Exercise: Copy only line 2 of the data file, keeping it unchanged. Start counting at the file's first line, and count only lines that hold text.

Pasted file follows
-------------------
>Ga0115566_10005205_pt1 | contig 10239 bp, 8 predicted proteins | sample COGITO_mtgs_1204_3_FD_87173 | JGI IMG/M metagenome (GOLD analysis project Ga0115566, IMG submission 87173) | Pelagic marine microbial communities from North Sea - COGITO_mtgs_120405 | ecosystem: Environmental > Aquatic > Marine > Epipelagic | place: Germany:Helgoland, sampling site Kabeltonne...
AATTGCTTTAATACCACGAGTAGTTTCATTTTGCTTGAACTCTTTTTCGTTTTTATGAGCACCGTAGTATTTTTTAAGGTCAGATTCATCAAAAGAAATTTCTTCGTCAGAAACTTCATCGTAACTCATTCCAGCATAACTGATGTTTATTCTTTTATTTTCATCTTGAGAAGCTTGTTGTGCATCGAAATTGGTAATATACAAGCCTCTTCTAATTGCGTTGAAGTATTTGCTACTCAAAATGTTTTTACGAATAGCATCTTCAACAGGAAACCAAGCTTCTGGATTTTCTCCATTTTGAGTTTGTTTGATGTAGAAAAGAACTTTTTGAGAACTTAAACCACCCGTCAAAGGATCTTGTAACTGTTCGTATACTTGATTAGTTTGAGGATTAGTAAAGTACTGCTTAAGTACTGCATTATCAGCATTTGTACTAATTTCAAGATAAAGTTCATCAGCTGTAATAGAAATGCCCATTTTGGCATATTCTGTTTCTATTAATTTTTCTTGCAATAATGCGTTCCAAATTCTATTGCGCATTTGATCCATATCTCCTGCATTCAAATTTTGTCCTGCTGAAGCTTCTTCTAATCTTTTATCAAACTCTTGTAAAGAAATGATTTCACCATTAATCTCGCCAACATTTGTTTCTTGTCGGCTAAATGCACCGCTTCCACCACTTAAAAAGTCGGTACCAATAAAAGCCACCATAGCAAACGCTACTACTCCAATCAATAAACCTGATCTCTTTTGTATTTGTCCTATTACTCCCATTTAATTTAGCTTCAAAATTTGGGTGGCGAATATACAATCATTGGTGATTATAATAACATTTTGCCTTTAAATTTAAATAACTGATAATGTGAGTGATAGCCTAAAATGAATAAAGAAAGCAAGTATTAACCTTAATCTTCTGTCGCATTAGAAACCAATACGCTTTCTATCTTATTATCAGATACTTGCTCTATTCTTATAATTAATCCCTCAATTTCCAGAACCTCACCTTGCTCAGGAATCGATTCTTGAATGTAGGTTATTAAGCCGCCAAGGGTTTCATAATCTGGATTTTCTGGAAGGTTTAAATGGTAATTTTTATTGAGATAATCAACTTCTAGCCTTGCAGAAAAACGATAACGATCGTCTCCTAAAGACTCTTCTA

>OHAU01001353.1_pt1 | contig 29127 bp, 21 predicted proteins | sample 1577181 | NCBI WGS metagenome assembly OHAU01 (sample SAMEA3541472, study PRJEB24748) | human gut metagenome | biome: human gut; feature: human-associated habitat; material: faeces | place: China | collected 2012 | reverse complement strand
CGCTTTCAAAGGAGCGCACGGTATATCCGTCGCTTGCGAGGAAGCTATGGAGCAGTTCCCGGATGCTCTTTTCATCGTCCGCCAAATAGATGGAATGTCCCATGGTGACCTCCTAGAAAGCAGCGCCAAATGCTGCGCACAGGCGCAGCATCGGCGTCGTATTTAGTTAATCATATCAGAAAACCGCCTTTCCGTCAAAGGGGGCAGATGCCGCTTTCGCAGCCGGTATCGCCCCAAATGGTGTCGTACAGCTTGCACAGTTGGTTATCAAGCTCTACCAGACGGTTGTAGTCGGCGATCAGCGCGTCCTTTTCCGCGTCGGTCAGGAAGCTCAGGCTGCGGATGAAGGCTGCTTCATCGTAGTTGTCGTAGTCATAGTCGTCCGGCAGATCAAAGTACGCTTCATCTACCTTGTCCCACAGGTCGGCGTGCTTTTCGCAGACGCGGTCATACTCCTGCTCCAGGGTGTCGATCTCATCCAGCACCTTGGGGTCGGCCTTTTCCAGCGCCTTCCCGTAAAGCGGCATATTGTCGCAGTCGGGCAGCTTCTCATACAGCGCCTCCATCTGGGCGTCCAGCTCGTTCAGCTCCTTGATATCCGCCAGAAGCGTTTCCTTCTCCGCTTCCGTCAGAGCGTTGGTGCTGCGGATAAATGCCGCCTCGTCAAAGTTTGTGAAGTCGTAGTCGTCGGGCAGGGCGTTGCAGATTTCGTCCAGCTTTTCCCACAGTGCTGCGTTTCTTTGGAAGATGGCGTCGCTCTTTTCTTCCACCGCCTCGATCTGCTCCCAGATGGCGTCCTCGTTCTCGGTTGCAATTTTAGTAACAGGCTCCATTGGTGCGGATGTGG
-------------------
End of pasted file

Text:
AATTGCTTTAATACCACGAGTAGTTTCATTTTGCTTGAACTCTTTTTCGTTTTTATGAGCACCGTAGTATTTTTTAAGGTCAGATTCATCAAAAGAAATTTCTTCGTCAGAAACTTCATCGTAACTCATTCCAGCATAACTGATGTTTATTCTTTTATTTTCATCTTGAGAAGCTTGTTGTGCATCGAAATTGGTAATATACAAGCCTCTTCTAATTGCGTTGAAGTATTTGCTACTCAAAATGTTTTTACGAATAGCATCTTCAACAGGAAACCAAGCTTCTGGATTTTCTCCATTTTGAGTTTGTTTGATGTAGAAAAGAACTTTTTGAGAACTTAAACCACCCGTCAAAGGATCTTGTAACTGTTCGTATACTTGATTAGTTTGAGGATTAGTAAAGTACTGCTTAAGTACTGCATTATCAGCATTTGTACTAATTTCAAGATAAAGTTCATCAGCTGTAATAGAAATGCCCATTTTGGCATATTCTGTTTCTATTAATTTTTCTTGCAATAATGCGTTCCAAATTCTATTGCGCATTTGATCCATATCTCCTGCATTCAAATTTTGTCCTGCTGAAGCTTCTTCTAATCTTTTATCAAACTCTTGTAAAGAAATGATTTCACCATTAATCTCGCCAACATTTGTTTCTTGTCGGCTAAATGCACCGCTTCCACCACTTAAAAAGTCGGTACCAATAAAAGCCACCATAGCAAACGCTACTACTCCAATCAATAAACCTGATCTCTTTTGTATTTGTCCTATTACTCCCATTTAATTTAGCTTCAAAATTTGGGTGGCGAATATACAATCATTGGTGATTATAATAACATTTTGCCTTTAAATTTAAATAACTGATAATGTGAGTGATAGCCTAAAATGAATAAAGAAAGCAAGTATTAACCTTAATCTTCTGTCGCATTAGAAACCAATACGCTTTCTATCTTATTATCAGATACTTGCTCTATTCTTATAATTAATCCCTCAATTTCCAGAACCTCACCTTGCTCAGGAATCGATTCTTGAATGTAGGTTATTAAGCCGCCAAGGGTTTCATAATCTGGATTTTCTGGAAGGTTTAAATGGTAATTTTTATTGAGATAATCAACTTCTAGCCTTGCAGAAAAACGATAACGATCGTCTCCTAAAGACTCTTCTA